Cardio3- AV Valve Dz

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  1. What are the types of AV disease? (4)
    • dysplasia of valve (malformation)
    • degeneration (myxomatous, endocardiosis)
    • infection (endocarditis)
    • "functional"- ventricular remodeling (altered papillary muscles, ruptured chordeae tendineae, etc)
  2. Describe valvular regurgitation.
    valve is insufficient and leaks during systole--> systolic murmur, volume overload on affected side of heart--> eccentric hypertrophy and dilatation
  3. Describe AV valvular stenosis.
    obstruction to diastolic inflow--> diastolic murmur, marked dilation of atrium on affected side
  4. Describe AV valvular dysplasia.
    ANY part of the valve can be malformed (leaflets, chordeae tendineae, papillary muscles, annulus), and this can lead to regurgitation, stenosis, or both!
  5. How is AV valvular dysplasia definitively diagnosed?
    • PE: systolic murmur +/- arrhythmias (afib) with atrial dilatation
    • echo/ post-mortem: abnormal leaflets, chords, or papillary muscles
  6. With AV valve regurgitation, there is ____________ in the atrium.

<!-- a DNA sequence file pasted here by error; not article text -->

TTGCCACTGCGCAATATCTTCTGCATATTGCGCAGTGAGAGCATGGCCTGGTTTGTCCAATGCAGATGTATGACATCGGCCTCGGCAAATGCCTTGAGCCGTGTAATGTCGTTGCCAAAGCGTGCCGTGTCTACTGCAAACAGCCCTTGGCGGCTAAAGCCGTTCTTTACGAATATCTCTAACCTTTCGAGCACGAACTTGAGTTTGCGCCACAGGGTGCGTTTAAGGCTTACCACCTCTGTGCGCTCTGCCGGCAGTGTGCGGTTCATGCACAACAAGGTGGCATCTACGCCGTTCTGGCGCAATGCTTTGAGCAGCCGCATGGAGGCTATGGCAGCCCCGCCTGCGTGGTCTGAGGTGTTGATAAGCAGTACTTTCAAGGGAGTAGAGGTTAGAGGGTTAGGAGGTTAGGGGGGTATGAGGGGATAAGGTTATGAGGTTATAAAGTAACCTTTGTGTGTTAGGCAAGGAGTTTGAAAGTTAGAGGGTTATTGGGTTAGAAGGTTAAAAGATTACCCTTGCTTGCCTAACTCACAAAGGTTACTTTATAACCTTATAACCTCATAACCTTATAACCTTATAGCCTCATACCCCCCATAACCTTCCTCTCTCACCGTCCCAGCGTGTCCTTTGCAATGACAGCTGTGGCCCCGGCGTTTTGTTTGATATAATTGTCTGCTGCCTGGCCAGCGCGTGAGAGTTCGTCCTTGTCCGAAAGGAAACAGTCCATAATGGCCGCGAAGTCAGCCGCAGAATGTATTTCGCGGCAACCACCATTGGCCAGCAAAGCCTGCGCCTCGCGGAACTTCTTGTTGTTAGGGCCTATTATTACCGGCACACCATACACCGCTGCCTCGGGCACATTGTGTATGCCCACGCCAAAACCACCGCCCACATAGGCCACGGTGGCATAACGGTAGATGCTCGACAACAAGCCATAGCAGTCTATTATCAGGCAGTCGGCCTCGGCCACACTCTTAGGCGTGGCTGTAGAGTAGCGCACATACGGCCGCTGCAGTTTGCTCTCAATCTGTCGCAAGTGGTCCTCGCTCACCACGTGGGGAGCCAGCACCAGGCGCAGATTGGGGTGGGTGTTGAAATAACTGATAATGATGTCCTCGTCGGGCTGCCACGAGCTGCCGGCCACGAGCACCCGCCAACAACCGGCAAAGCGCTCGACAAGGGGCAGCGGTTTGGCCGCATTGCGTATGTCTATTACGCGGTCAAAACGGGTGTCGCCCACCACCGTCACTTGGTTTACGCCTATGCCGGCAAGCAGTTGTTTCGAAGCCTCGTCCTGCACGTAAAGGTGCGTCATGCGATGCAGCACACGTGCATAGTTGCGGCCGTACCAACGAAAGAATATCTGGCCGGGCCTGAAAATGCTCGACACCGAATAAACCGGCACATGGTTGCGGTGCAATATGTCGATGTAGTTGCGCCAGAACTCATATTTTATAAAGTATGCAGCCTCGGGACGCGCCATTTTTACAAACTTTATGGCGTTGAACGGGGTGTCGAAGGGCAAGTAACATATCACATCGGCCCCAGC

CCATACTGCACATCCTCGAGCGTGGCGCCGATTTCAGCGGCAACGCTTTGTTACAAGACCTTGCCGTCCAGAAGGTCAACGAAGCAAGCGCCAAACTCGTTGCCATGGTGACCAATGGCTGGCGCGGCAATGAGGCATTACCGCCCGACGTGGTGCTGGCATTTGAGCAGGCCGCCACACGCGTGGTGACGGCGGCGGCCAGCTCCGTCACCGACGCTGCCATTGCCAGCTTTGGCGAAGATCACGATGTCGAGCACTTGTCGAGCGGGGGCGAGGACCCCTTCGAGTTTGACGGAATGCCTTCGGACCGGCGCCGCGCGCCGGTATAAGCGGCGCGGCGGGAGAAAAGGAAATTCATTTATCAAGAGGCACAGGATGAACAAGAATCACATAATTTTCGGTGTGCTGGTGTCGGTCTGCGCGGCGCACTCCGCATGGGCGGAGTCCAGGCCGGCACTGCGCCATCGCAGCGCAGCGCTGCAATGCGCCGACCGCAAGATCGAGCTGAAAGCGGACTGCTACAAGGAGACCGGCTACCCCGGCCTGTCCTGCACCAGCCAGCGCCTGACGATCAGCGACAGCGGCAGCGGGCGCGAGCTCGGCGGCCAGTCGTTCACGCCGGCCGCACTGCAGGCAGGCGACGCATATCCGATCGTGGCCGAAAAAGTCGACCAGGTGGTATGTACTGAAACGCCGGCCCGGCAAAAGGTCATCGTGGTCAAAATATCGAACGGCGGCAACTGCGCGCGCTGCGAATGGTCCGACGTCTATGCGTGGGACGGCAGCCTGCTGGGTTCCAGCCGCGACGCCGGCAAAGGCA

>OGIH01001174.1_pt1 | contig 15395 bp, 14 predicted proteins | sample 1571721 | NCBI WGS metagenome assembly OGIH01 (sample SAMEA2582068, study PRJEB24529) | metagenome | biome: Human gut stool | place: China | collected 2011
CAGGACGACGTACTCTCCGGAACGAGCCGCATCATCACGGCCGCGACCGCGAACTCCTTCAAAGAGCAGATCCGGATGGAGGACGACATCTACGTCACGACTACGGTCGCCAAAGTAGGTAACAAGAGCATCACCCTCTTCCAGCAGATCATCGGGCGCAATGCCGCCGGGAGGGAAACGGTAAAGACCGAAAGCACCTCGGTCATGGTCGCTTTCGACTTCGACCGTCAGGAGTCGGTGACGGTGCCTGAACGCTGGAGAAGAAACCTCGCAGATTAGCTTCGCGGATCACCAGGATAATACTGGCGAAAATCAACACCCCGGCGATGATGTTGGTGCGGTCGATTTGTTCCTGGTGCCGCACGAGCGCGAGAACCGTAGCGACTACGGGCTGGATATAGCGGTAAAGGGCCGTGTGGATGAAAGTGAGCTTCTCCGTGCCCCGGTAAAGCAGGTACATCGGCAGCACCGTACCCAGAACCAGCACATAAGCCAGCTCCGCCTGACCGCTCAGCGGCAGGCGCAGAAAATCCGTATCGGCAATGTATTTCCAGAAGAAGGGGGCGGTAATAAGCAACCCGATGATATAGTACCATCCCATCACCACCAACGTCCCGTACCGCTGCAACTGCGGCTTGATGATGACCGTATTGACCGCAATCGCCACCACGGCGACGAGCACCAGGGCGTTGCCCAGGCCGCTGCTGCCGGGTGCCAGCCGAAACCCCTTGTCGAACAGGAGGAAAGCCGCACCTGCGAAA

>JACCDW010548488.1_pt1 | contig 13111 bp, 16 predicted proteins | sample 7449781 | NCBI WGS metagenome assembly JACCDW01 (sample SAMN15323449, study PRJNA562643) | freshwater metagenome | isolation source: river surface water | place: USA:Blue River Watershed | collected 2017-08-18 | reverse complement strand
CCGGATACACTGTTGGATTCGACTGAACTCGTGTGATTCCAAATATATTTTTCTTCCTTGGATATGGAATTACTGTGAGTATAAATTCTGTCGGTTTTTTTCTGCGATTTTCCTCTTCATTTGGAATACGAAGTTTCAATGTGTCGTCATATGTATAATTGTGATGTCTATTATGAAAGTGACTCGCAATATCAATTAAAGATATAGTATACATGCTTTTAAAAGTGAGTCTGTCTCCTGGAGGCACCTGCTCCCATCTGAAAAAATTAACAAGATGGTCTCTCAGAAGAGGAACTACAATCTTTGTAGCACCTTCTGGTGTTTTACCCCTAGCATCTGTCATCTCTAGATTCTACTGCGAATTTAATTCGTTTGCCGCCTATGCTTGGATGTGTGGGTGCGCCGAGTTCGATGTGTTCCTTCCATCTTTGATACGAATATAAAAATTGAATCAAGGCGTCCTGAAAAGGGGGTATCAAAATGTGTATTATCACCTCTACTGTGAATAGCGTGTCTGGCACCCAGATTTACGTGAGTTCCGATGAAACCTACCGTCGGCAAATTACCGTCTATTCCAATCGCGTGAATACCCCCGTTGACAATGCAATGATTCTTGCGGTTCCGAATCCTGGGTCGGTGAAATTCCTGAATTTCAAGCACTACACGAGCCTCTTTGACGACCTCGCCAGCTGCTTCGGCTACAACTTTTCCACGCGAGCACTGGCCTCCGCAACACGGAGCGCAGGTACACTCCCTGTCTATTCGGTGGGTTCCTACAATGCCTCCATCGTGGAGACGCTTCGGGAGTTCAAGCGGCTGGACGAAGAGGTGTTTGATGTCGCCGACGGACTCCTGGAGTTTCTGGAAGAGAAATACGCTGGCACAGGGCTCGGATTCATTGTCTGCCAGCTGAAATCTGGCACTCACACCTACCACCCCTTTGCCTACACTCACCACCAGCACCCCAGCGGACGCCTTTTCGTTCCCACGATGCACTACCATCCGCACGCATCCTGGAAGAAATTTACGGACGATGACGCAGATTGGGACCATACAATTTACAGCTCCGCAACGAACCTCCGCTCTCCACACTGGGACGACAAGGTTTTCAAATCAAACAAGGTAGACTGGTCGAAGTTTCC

systolic "V waves"
  7. What species is DVD never reported in, ever?
    cats and cows
  8. What are some diseases that are responsible for heart failure in dogs? (9)
    DVD, DCM, pericardial effusion, pulmonary hypertension (chronic MV regurg, heartworms, severe lung fibrosis), systemic hypertension, sustained primary arrhythmias, congenital heart diseases (PDA, SAS, PS, valve dysplasia), endocarditis, myocarditis
  9. What is the etiology of DVD?
    genetically predisposed--> adult onset
  10. DVD is aka _______________; it has high prevalence in ___________ and usually affects the ___________.
    endocardiosis, myxomatous valvular degeneration; small breed dogs; mitral valve
  11. Gross lesions associated with DVD. (7)
    leaflet thickening, +/- leaflet elongation/ redundancy (prolapse into atrium), smooth/ glistening endocardium, jet lesions, remodeling, arteriosclerosis, +/- rupture of chordeae tendineae
  12. What are histologic lesions of DVD?
    myxomatous change- deposition of acid-staining mucopolysaccharide (NOT inflammation)
  13. Describe the pathophysiology of AV valvular regurgitation.